Figure 1: The Integration Services Organization

Integration services becomes an entity in and of itself. All functions that are related to integration and data should be consolidated into this function. Figure 2 depicts which IT functions/teams should be brought into the integration services organization.

Figure 2: IT Function/Teams to Include

To repeat, all functions that touch, route, transform, report, track, etc., data and integration become housed under one roof.

The benefits of having a sustainable, central source of all your integration needs are many and are detailed in Figure 3. Benefits can be viewed from different perspectives as they impact and provide value differently depending on your point of view.

Figure 3: Benefits of an ICC

More benefits exist than those mentioned in Figure 3, but there are also two important ancillary benefits of moving to this type of organization, namely, outsourcing and staff development. If an organization is thinking that its core capabilities are not in application development or technology operations, it makes it much easier to outsource those chunks of the organization as long as the knowledge and expertise of the data and interfaces are in a central group and that this group stays with the enterprise. Integration Services should never be outsourced. Competitive advantage is not in the technology but how you access, use and deliver data. That's what integration services are all about. The second ancillary benefit is around staff training. Getting and/or training enterprise ais a difficult and time-consuming process. An integration services group can be the breeding ground for future enterprise architects. Remember that the E in EAI referred to enterprise. The big picture - the holistic view of data, interfaces, processes, services, and to a certain degree, technology - is the domain of the integration services function. By having your own people establish the SOA and then also have that team execute will help ensure that service and integration projects are successful and sustainable.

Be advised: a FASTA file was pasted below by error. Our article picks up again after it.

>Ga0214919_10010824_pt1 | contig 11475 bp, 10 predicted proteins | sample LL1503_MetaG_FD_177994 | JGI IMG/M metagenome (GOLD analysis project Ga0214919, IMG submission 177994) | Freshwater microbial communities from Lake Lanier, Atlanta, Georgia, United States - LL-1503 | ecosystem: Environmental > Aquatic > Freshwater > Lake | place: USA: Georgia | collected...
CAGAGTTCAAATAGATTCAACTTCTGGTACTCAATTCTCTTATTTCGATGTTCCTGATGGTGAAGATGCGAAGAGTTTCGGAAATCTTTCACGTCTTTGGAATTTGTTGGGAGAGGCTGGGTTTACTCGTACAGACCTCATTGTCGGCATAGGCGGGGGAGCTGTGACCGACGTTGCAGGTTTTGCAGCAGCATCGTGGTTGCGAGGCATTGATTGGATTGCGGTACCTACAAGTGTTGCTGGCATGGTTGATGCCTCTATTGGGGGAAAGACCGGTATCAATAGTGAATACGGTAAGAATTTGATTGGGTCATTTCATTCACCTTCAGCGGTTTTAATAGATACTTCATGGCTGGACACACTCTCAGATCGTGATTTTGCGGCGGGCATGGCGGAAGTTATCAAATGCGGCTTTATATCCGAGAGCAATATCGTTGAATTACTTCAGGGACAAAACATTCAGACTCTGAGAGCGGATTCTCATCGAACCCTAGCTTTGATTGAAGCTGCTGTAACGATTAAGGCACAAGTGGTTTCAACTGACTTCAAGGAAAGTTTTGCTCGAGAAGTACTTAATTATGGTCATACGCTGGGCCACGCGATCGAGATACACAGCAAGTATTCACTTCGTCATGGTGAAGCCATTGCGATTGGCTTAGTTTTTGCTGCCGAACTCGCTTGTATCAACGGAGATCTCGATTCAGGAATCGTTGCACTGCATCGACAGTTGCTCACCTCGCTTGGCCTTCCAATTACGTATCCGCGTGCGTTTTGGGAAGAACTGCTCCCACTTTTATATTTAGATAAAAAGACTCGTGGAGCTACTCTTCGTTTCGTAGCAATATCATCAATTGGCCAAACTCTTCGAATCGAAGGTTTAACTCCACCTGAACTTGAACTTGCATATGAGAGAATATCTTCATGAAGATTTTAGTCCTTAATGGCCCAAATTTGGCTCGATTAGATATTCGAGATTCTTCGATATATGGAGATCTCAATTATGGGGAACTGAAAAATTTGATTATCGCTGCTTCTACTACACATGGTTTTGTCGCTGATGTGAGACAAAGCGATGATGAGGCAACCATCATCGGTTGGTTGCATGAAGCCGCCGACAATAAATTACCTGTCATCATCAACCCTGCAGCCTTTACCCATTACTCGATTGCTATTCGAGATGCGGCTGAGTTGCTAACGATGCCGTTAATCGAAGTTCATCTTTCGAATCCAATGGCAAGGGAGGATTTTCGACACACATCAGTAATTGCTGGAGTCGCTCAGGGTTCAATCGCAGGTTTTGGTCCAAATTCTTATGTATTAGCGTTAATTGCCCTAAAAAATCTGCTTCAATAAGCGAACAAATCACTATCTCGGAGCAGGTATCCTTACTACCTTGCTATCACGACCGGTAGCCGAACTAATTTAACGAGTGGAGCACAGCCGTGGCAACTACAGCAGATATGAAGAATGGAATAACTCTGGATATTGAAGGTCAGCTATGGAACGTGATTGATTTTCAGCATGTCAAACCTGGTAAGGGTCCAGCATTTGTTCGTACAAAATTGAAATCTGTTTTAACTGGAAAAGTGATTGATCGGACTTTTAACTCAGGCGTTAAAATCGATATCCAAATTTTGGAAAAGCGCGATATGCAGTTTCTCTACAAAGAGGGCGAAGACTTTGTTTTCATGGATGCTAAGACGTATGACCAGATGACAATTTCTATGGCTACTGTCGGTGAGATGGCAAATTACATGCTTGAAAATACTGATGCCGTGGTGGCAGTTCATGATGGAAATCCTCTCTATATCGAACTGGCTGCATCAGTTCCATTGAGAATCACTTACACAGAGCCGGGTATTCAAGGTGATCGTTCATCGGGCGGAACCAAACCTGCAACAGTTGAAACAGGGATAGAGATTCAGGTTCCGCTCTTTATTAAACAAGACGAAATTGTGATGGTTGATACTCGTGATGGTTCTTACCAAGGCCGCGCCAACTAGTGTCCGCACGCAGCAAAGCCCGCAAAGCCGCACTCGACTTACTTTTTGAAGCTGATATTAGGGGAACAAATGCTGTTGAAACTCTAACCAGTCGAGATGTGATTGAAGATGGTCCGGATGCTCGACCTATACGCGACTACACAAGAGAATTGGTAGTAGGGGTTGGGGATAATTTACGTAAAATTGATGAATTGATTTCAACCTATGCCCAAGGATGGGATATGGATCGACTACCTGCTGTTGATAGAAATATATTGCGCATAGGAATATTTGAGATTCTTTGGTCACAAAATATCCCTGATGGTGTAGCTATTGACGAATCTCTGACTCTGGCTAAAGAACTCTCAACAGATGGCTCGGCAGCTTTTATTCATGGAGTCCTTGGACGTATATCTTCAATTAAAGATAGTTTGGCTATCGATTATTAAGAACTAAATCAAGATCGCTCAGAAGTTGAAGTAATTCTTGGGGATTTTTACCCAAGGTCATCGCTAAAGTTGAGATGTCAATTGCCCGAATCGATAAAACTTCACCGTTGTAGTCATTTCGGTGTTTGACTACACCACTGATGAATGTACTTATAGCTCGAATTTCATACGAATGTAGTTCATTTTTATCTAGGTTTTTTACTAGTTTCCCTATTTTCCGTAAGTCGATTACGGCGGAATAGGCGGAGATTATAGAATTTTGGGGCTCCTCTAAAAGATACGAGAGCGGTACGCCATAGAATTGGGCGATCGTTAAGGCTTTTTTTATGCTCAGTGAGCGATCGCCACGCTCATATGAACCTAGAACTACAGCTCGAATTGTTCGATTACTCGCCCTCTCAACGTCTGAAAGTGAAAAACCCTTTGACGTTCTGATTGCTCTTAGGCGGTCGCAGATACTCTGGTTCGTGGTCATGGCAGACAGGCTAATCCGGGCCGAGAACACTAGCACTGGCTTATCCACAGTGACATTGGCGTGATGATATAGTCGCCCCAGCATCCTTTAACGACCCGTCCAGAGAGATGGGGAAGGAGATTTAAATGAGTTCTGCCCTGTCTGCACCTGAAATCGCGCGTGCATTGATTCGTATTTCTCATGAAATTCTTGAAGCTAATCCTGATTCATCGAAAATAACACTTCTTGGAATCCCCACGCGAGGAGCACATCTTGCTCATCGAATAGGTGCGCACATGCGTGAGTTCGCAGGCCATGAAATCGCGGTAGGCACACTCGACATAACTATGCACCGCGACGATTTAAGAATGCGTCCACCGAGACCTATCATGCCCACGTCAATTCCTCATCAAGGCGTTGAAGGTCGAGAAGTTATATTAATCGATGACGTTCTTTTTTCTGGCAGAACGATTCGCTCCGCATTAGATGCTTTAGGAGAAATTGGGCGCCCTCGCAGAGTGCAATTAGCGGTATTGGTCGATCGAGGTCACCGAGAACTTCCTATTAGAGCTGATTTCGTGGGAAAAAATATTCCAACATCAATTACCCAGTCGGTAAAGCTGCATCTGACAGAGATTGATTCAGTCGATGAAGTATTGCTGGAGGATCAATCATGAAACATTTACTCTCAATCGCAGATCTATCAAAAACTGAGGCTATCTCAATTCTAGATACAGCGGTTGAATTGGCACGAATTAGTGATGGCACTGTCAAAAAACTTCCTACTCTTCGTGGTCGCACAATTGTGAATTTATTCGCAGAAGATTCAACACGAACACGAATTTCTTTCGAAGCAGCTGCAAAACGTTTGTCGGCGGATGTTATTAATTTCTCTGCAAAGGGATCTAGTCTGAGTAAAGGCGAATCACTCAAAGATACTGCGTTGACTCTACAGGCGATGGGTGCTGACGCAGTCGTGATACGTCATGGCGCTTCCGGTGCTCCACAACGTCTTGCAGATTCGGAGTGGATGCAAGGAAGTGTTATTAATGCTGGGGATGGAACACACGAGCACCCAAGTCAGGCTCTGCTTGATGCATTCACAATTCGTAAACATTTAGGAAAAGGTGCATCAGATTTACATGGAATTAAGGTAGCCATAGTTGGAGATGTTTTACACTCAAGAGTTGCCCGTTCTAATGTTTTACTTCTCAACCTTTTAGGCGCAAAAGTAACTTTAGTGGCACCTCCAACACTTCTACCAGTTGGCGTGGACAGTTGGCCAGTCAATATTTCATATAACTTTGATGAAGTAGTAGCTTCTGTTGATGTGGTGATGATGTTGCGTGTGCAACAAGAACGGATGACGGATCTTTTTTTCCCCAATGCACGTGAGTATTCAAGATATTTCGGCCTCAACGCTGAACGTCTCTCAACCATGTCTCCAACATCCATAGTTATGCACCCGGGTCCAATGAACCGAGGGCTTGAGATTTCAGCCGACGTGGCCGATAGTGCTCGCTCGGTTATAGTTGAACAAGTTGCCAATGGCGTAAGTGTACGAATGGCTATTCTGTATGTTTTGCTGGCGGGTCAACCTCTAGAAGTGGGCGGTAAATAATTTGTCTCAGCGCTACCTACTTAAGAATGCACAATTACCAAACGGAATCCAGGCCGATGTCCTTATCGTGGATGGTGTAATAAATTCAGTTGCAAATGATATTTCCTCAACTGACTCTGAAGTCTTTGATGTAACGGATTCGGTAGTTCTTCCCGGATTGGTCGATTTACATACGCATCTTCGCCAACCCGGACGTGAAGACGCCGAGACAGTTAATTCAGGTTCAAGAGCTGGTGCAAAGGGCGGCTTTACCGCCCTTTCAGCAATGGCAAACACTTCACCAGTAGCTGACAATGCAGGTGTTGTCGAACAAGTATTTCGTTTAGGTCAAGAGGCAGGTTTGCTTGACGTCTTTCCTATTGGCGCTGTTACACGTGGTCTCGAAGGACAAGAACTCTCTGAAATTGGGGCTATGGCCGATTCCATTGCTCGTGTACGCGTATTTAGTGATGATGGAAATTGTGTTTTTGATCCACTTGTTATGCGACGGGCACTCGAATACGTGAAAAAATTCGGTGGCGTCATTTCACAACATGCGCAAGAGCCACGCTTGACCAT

If this is the ideal, the goal to strive toward, then what should not be done with an integration team? Well, I have seen several examples of integration teams being placed in the wrong place resulting in disastrous consequences. Those organizations that misplaced their integration teams tended to:

  • Lose enterprise visibility to information and process needs;
  • Trend backward to point-to-point integration and service development;
  • Redeploy their integration staff to other projects instead of focusing on integration.

Examples of misplacement are:

  • Integration being equated with message queuing only and, therefore, dumped into the DBA team;
  • Integration teams being morphed into application maintenance;
  • Integration teams becoming an extension of application development;
  • Integration teams becoming parts of enterprise architecture teams;
  • Integration working at arm's length with the enterprise architecture team.

The only scenario that had success was the last one, integration working at arm's length with the architecture team and reporting to the same director. This was effective because the integration and architecture teams were able to drive standards and best practices for the way integration was to be done for the enterprise, and the integration team was ready to execute the mandate without objection. Still, the best case is to focus on a core integration capability for your enterprise.
So what is the final word on this topic? Understand what your organizations integration goals and objectives are, identify where those capabilities already exist and where growth is required, and then consolidate them into a new function in the IT organization. One final thought, one of the few constants over the last several years has been the need to have accurate, integrated information/data. Now it is time for organizations to pay some much needed attention to this corporate asset.

Ken Dschankilic is the director, Integration Practice, Eastern Region for Online Business Systems. Dschankilic has more than 20 years of IT experience, with the last 12 focused on enterprise application integration. He has been responsible for designing and building integration solutions for a major Canadian retailer. As an integration evangelist, Dschankilic has been responsible for documenting and publishing integration best practices and has been a proponent of organizations establishing integration competency centers for their integration needs.